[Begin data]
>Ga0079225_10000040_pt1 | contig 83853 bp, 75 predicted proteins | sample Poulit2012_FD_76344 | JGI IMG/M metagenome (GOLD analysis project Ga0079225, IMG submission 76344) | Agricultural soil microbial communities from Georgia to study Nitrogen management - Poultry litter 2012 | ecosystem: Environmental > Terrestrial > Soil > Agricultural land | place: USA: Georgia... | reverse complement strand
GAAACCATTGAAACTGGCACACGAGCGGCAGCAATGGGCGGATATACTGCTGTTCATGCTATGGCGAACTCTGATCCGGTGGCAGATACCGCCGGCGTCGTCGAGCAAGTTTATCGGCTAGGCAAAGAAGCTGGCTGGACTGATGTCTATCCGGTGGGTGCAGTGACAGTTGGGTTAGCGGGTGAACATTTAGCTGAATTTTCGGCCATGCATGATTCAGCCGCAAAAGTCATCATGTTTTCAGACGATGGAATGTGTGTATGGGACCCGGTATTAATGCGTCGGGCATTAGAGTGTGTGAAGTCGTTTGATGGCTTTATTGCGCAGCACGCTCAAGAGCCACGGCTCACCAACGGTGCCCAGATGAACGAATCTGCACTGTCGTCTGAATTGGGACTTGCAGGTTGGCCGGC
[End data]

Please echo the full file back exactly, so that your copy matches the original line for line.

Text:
>Ga0079225_10000040_pt1 | contig 83853 bp, 75 predicted proteins | sample Poulit2012_FD_76344 | JGI IMG/M metagenome (GOLD analysis project Ga0079225, IMG submission 76344) | Agricultural soil microbial communities from Georgia to study Nitrogen management - Poultry litter 2012 | ecosystem: Environmental > Terrestrial > Soil > Agricultural land | place: USA: Georgia... | reverse complement strand
GAAACCATTGAAACTGGCACACGAGCGGCAGCAATGGGCGGATATACTGCTGTTCATGCTATGGCGAACTCTGATCCGGTGGCAGATACCGCCGGCGTCGTCGAGCAAGTTTATCGGCTAGGCAAAGAAGCTGGCTGGACTGATGTCTATCCGGTGGGTGCAGTGACAGTTGGGTTAGCGGGTGAACATTTAGCTGAATTTTCGGCCATGCATGATTCAGCCGCAAAAGTCATCATGTTTTCAGACGATGGAATGTGTGTATGGGACCCGGTATTAATGCGTCGGGCATTAGAGTGTGTGAAGTCGTTTGATGGCTTTATTGCGCAGCACGCTCAAGAGCCACGGCTCACCAACGGTGCCCAGATGAACGAATCTGCACTGTCGTCTGAATTGGGACTTGCAGGTTGGCCGGC